Cypress vs Playwright – Clash of the Titans: Introduction (1)

cypress vs playwright

‎ ‎‏‏‎ ‎‏‏‎ ‎‏‏‎ ‎‏‏‎ ‎‏‏‎ ‎‏‏‎ ‎In this series of articles, I am going to dive deep into the capabilities of two popular e2e testing frameworks: Cypress and Playwright. The comparison will cover technical specifications, documentation, setup, features, CI/CD integration, etc. The goal is to uncover the main differences and pros/cons of each framework and potentially help anyone who wants to make a decision between these e2e testing frameworks.

Technical details and architecture

Cypress

Fast, easy and reliable testing for anything that runs in a browser.

Cypress

Cypress is an open-source e2e testing framework built by Cypress.io team. Simply speaking, Cypress is a NodeJS application with an Electron-based launchpad. Once the desired browser is selected, Cypress launches the test runner application that runs the application under test within the iframe and all necessary testing utilities that run in the same loop as an application under test. Cypress architecture enables direct DOM access, DOM snapshots and time travel, stubbing of network requests, etc. When it comes to browser support, Chrome, Edge, Firefox and Electron are currently supported, with WebKit going experimental in version 10.8.0. Due to an architectural design and the fact that Cypress tightly integrates with the browser, it supports (and will support) only JavaScript/TypeScript programming languages.

cypress supported languages
Supported languages
cypress supported browsers
Supported browsers
Cypress GitHub repository language breakdown
Cypress GitHub repository language breakdown

Playwright

Playwright is a framework for Web Testing and Automation. It allows testing Chromium, Firefox and WebKit with a single API.

Playwright

Playwright is an open-source e2e testing framework built by Microsoft. It is a NodeJS-based application built on top of the Chrome DevTools Protocol (CDP) and it’s considered a Puppeteer successor since the development is done by several former Puppeteer’s core contributors. It is utilising Browser Contexts, isolated browser instances that enable state separation and test parallelization. Custom CDP ports enable Playwright cross-browser support, so currently supported browsers are Chrome, Edge, Firefox, Opera and Safari. Besides JavaScript/TypeScript, Playwright is exposing its API in Java, Python and C#.

playwright supported languages
Supported languages
playwright supported browsers
Supported browsers
Playwright GitHub repository language breakdown
Playwright GitHub repository language breakdown

Documentation, community and support

Cypress

Cypress documentation is a great example of what tool documentation should look like. It is detailed, well organized and has a blend of simple and complex examples. It contains the following sections:

  • Guides – a collection of concepts, tools and recommendations provided by the Cypress team
  • API – a collection of all Cypress commands and utilities
  • Plugins – list of available plugins for Cypress extension
  • Examples – this page has two sections: Examples and Media. The Examples section has a variety of projects, sample applications and tutorials that should help people interested in Cypress. The Media section is a collection of courses, webinars, blog posts, talks and podcasts related to Cypress.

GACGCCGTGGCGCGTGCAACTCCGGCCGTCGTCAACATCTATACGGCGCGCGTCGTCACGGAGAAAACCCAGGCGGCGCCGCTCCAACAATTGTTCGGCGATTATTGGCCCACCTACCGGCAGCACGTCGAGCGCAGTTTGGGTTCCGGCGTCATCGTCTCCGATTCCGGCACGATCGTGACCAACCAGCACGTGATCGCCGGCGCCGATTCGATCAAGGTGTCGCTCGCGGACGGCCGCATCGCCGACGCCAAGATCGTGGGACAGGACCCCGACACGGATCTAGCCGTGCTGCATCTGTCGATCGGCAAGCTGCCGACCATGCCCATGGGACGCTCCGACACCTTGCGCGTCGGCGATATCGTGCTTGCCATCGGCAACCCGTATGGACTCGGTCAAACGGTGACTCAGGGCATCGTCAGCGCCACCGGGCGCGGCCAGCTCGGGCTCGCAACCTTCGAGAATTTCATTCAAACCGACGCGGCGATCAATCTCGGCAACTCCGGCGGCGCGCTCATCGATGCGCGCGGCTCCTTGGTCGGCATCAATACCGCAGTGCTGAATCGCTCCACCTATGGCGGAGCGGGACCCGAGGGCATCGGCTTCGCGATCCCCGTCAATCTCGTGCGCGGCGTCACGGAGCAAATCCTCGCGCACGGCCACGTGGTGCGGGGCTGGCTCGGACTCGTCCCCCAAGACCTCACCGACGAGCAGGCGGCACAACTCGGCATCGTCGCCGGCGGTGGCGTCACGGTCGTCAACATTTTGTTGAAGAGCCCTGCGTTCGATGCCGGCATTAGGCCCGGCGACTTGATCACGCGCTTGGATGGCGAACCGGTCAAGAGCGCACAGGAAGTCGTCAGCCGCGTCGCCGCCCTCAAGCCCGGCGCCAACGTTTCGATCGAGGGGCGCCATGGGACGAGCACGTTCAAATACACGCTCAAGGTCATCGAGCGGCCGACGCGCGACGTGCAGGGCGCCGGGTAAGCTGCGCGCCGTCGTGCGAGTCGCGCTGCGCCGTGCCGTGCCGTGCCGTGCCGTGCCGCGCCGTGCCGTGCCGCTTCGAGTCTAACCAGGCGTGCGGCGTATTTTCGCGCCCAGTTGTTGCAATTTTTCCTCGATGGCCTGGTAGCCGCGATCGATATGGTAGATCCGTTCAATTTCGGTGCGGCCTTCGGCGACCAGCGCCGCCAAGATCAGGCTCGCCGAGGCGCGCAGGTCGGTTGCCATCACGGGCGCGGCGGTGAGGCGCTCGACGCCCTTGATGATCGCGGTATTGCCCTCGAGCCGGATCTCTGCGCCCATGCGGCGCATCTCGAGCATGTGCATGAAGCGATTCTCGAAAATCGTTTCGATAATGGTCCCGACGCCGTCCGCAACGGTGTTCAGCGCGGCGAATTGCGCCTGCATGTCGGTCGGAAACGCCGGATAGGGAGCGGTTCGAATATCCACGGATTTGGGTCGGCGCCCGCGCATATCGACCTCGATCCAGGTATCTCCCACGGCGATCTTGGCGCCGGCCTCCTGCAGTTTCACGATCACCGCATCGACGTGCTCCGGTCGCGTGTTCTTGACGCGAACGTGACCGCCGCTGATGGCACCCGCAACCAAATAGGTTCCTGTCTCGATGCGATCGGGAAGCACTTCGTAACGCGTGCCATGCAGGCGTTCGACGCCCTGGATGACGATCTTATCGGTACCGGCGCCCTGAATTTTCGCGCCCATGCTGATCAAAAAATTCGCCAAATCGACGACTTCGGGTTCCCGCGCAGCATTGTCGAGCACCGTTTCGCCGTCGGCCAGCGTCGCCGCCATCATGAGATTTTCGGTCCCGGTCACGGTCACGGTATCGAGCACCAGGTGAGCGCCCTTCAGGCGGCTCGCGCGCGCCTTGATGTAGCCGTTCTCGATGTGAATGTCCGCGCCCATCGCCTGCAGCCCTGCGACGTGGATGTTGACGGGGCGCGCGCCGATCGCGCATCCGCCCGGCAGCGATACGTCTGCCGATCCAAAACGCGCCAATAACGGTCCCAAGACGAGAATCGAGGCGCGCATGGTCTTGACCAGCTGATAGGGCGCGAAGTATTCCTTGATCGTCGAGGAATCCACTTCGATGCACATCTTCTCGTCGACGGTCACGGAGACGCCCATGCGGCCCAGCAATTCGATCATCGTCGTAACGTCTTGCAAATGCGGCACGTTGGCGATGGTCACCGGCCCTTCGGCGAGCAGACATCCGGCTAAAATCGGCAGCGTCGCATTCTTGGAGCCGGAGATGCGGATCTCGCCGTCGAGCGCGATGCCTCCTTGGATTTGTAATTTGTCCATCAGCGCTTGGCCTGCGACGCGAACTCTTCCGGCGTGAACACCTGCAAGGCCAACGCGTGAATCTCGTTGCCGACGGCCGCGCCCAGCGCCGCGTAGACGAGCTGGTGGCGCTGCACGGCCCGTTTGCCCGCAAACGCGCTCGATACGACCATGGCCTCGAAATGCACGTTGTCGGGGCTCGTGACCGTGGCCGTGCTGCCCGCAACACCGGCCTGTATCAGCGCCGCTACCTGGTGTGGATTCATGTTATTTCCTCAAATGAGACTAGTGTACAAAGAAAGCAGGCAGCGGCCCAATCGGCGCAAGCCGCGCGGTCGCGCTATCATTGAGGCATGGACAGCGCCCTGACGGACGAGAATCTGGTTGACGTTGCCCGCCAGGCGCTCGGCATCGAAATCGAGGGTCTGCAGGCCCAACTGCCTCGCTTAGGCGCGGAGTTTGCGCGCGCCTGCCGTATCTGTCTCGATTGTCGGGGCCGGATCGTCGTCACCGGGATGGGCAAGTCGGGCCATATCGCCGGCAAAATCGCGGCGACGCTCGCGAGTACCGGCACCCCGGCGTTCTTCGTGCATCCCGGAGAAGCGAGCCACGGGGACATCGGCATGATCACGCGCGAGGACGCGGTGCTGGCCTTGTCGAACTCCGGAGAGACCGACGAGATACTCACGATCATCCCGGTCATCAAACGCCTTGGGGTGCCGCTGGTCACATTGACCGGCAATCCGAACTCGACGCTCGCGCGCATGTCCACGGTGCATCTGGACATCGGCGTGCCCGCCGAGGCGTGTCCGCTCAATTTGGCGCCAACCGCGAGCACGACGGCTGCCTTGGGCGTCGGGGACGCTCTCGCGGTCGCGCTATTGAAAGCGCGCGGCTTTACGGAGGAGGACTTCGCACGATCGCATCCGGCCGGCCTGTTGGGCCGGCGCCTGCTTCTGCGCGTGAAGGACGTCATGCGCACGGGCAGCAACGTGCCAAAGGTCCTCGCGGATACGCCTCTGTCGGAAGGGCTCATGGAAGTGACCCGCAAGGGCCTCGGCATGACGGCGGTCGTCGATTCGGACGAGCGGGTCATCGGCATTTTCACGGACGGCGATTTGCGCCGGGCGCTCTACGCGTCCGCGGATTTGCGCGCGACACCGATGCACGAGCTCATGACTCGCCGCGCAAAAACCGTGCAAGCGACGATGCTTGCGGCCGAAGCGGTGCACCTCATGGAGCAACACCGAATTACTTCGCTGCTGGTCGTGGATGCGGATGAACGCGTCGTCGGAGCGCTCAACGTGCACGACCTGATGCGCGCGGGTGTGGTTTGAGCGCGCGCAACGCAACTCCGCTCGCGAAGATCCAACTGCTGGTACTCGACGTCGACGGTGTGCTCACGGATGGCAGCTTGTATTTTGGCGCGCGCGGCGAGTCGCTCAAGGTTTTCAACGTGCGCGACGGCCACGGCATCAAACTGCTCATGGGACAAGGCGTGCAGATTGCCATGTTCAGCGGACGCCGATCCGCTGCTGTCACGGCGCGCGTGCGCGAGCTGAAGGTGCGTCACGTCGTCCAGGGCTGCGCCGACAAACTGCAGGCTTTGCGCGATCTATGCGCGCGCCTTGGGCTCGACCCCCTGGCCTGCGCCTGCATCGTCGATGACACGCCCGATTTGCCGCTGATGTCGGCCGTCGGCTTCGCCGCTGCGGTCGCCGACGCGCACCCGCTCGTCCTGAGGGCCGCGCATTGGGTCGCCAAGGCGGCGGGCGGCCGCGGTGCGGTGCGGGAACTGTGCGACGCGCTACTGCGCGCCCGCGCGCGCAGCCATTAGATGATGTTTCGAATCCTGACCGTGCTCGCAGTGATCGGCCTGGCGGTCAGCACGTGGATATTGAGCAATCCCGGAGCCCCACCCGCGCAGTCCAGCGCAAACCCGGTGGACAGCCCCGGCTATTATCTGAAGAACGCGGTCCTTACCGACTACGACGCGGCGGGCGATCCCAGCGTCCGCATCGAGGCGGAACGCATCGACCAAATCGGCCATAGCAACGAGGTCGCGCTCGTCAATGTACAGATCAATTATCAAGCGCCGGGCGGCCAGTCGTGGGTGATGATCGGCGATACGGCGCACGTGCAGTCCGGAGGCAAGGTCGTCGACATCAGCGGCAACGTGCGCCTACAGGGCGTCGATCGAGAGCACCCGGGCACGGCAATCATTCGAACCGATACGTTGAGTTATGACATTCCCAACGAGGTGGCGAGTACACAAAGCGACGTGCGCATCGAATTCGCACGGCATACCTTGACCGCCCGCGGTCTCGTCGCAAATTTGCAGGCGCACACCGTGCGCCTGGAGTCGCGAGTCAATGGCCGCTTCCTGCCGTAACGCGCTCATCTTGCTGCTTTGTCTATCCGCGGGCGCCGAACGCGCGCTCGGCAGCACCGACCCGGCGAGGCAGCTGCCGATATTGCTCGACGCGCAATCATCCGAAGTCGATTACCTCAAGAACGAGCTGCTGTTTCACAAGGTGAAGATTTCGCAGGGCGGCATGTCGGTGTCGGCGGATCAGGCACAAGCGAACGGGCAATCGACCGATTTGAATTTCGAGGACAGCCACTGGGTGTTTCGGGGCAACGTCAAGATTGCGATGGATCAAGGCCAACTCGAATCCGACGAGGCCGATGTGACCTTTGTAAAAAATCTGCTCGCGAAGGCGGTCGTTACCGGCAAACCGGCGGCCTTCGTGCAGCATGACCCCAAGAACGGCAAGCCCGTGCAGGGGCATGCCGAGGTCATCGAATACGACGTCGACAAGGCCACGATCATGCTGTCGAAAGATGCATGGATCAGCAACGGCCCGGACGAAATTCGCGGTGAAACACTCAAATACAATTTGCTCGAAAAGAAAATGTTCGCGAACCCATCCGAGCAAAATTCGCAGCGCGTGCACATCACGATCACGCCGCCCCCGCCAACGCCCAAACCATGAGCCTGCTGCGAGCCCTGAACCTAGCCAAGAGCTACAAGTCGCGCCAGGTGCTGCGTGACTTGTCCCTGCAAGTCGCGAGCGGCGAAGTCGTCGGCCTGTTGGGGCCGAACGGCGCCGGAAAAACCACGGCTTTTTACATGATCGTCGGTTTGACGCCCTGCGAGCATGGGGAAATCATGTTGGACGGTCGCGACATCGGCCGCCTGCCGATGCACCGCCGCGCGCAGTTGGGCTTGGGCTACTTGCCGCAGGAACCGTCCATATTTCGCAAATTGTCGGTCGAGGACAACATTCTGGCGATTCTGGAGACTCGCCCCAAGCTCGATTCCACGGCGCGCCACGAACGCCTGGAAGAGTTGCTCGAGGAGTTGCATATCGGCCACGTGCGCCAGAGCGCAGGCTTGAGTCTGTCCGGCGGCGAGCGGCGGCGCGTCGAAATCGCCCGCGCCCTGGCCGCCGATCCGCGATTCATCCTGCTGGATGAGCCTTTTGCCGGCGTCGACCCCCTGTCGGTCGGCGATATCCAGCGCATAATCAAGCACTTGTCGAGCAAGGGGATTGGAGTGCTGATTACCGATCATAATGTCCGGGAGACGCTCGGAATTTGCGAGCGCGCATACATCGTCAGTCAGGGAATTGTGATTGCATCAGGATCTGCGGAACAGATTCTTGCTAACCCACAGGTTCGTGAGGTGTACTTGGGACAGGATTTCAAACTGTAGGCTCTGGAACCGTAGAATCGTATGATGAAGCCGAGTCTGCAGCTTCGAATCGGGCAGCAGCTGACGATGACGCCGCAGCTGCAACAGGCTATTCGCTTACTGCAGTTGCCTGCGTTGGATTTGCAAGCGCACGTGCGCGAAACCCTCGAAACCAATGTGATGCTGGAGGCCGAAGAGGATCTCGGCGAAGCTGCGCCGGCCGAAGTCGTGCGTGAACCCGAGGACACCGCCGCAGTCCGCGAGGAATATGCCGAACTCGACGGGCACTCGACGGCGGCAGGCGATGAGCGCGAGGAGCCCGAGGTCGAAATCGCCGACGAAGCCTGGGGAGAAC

• FAQ
  • Learn – a separate web page with several lesson-based courses and tutorials (https://learn.cypress.io)

Cypress updates can be found on the blog as well: https://www.cypress.io/blog and useful video material can be found on their YouTube channel: https://www.youtube.com/Cypressio

If you want to address some particular issue or question, the following channels can be used:

When it comes to community, Cypress went a step further by creating the concept of Cypress Ambassadors (https://www.cypress.io/ambassadors): “Our network of Cypress experts, dedicated to spreading knowledge, sharing best practices, and building community.”

Playwright

Playwright documentation (https://playwright.dev/docs/intro) is simple and straightforward. It is divided into two sections: the general area with modules, concepts and utilities, and the API area where Playwright API is described in detail.

Useful video material related to Playwright can be found on their YouTube channel: https://www.youtube.com/c/Playwrightdev

If you want to address some particular issue or question, the following channels can be used:

The ambassador program was introduced to Playwright in July 2022 (https://playwright.dev/community/ambassadors).

Pace of development

Cypress

Cypress source code can be found in the following GitHub repository: https://github.com/cypress-io/cypress.

Some interesting stats around Cypress code (September 2022):

  • 40.5k stars
  • 2.7k opened/8.6k closed issues
  • ~390 contributors

Major releases are made approximately 3 times a year, with several minor/patches in between. The changelog can be found on Cypress website: https://docs.cypress.io/guides/references/changelog, while upcoming features can be found on the official roadmap: https://docs.cypress.io/guides/references/roadmap.

Playwright

Playwright source code can be found in the following GitHub repository: https://github.com/microsoft/playwright

Some interesting stats around Playwright code (September 2022):

  • 42k stars
  • ~680 opened/6.2k closed issues
  • ~290 contributors

Major releases are made monthly, with potential hotfixes in between. The changelog can be found on GitHub releases: https://github.com/microsoft/playwright/releases.

GitHub stars history
GitHub stars history

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